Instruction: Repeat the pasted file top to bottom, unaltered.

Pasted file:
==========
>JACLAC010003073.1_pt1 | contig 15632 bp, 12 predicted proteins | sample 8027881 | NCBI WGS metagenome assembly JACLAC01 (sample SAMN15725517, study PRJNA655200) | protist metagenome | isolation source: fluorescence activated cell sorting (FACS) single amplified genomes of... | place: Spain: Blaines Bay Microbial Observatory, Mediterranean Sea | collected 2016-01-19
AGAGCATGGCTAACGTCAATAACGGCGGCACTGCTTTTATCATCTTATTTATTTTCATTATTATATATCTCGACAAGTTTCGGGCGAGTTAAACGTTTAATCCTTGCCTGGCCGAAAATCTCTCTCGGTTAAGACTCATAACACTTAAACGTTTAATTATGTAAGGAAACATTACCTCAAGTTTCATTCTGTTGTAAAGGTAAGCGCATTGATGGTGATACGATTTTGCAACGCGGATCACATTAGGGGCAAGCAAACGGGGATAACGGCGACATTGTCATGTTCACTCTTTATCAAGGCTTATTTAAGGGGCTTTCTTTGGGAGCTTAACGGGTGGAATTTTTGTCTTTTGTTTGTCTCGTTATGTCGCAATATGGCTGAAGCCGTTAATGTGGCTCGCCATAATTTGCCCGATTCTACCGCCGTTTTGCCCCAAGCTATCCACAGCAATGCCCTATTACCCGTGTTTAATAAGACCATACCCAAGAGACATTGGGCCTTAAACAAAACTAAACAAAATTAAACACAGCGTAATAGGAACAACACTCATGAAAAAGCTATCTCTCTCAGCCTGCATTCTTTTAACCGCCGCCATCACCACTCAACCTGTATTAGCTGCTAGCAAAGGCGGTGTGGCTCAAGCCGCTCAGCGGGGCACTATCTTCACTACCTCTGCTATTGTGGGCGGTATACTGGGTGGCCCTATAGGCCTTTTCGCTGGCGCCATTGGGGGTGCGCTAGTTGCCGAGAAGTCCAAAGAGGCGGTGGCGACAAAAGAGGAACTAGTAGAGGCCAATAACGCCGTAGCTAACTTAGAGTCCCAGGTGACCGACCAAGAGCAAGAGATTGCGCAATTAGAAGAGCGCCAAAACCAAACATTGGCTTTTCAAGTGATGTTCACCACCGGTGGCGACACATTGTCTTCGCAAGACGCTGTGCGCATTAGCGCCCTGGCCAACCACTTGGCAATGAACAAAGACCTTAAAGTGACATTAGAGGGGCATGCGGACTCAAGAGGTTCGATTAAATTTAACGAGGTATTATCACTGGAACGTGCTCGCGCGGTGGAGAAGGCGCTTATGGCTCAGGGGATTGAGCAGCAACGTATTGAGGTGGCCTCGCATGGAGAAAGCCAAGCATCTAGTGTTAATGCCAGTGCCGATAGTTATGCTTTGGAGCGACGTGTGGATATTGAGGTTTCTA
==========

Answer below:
>JACLAC010003073.1_pt1 | contig 15632 bp, 12 predicted proteins | sample 8027881 | NCBI WGS metagenome assembly JACLAC01 (sample SAMN15725517, study PRJNA655200) | protist metagenome | isolation source: fluorescence activated cell sorting (FACS) single amplified genomes of... | place: Spain: Blaines Bay Microbial Observatory, Mediterranean Sea | collected 2016-01-19
AGAGCATGGCTAACGTCAATAACGGCGGCACTGCTTTTATCATCTTATTTATTTTCATTATTATATATCTCGACAAGTTTCGGGCGAGTTAAACGTTTAATCCTTGCCTGGCCGAAAATCTCTCTCGGTTAAGACTCATAACACTTAAACGTTTAATTATGTAAGGAAACATTACCTCAAGTTTCATTCTGTTGTAAAGGTAAGCGCATTGATGGTGATACGATTTTGCAACGCGGATCACATTAGGGGCAAGCAAACGGGGATAACGGCGACATTGTCATGTTCACTCTTTATCAAGGCTTATTTAAGGGGCTTTCTTTGGGAGCTTAACGGGTGGAATTTTTGTCTTTTGTTTGTCTCGTTATGTCGCAATATGGCTGAAGCCGTTAATGTGGCTCGCCATAATTTGCCCGATTCTACCGCCGTTTTGCCCCAAGCTATCCACAGCAATGCCCTATTACCCGTGTTTAATAAGACCATACCCAAGAGACATTGGGCCTTAAACAAAACTAAACAAAATTAAACACAGCGTAATAGGAACAACACTCATGAAAAAGCTATCTCTCTCAGCCTGCATTCTTTTAACCGCCGCCATCACCACTCAACCTGTATTAGCTGCTAGCAAAGGCGGTGTGGCTCAAGCCGCTCAGCGGGGCACTATCTTCACTACCTCTGCTATTGTGGGCGGTATACTGGGTGGCCCTATAGGCCTTTTCGCTGGCGCCATTGGGGGTGCGCTAGTTGCCGAGAAGTCCAAAGAGGCGGTGGCGACAAAAGAGGAACTAGTAGAGGCCAATAACGCCGTAGCTAACTTAGAGTCCCAGGTGACCGACCAAGAGCAAGAGATTGCGCAATTAGAAGAGCGCCAAAACCAAACATTGGCTTTTCAAGTGATGTTCACCACCGGTGGCGACACATTGTCTTCGCAAGACGCTGTGCGCATTAGCGCCCTGGCCAACCACTTGGCAATGAACAAAGACCTTAAAGTGACATTAGAGGGGCATGCGGACTCAAGAGGTTCGATTAAATTTAACGAGGTATTATCACTGGAACGTGCTCGCGCGGTGGAGAAGGCGCTTATGGCTCAGGGGATTGAGCAGCAACGTATTGAGGTGGCCTCGCATGGAGAAAGCCAAGCATCTAGTGTTAATGCCAGTGCCGATAGTTATGCTTTGGAGCGACGTGTGGATATTGAGGTTTCTA